Thanks for commenting.


      • Anonymous says:

        £100 billion approx is the annual trade deficit with the EU.

        • Anon

          Would that be the UK loss or the EU loss with trade?


          • Anonymous says:

            It means £100 billion pounds is effectively removed from the UK balance sheet by the EU so the EU gains £100 billion and the UK loses it. To balance the books the UK has to take on more debt.

            • Anon

              Thanks for that, I tend to struggle with the details of economics at times to be honest. What happens though if the UK starts to sell more things abroad, does that mean the balance of payments changes and you borrow less?


              • Gary F says:

                The simple answer is yes. The whole surplus/defecit/debt description is however highly complex. I would advise googling for a description of the nations current account and trade balance although you will probably end up with a bit of a headache.

                • Gary

                  I think I would and it’s only Wednesday, I’ll just live in hope that people like yourself keep dropping by the blog from time to time to share your knowledge. That is one of the reasons I blog to learn as well express an opinion so thanks very much for sharing yours as you do seem to understand the economics of all of this.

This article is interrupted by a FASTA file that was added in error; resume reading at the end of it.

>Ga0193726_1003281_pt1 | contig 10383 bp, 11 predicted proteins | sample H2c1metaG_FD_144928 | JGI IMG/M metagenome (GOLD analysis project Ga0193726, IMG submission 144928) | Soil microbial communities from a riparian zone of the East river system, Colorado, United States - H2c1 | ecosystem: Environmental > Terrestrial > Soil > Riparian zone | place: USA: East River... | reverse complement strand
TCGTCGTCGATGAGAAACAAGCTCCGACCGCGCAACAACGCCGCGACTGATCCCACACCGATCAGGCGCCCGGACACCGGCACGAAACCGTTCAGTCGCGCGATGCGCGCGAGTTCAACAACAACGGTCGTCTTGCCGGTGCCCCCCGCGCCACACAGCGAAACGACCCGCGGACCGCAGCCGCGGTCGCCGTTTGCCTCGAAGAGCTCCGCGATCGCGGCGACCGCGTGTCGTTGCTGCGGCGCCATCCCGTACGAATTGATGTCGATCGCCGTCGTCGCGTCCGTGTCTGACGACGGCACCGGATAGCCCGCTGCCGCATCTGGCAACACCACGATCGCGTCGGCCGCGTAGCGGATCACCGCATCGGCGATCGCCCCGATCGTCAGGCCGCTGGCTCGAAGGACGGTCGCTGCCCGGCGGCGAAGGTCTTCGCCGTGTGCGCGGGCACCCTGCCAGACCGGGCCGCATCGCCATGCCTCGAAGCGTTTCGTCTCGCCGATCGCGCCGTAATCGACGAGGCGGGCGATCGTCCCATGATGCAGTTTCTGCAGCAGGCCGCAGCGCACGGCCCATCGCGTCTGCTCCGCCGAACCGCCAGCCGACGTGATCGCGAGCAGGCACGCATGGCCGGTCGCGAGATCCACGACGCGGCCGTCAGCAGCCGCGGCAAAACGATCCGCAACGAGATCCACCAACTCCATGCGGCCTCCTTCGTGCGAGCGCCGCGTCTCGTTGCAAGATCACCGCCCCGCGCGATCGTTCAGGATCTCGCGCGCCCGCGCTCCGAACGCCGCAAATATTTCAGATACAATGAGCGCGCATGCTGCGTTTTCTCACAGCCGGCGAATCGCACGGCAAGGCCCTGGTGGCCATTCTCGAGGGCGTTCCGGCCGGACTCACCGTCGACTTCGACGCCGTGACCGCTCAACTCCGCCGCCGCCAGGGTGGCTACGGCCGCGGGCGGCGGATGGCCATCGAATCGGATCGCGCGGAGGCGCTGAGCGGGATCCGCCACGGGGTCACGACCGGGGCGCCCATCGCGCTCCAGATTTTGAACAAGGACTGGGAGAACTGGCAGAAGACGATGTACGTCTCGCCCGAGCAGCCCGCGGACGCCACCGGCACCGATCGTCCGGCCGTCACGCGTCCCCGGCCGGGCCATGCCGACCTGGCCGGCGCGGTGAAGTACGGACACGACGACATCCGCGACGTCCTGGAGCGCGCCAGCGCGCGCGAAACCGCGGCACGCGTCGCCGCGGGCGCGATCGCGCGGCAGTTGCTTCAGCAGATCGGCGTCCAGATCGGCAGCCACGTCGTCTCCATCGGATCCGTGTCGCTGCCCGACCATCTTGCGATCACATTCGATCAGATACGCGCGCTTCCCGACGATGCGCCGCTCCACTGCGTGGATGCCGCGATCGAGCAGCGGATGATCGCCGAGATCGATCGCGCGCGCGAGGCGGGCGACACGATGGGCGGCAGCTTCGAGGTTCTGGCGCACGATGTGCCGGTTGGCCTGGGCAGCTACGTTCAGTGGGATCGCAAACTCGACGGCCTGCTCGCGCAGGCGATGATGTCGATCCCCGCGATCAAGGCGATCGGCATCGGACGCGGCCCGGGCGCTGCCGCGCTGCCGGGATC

Thanks for commenting.


  3. East Neuker says:

    Gary, can you clarify for me what you want from the current situation? I can’t figure out from your post what your agenda is.

    • Gary F says:

      No agenda. Making a comment on an interesting post.

      I would like to see Scotland an independent country in all senses of the word. I think the EU is just another elitist institution pushing a neoliberal agenda and i want to see the worldwide fall of this horrible form of rentier capitalism.

      Being in or out of the EU is not the reason the UK is turning into a low wage economy that is the enivitable consequence of neoliberalism. By the way I’m not daft enough to believe that were we to gain independence tomorrow that Scotland would bin neoliberalism although it would hopefully be a step towards it.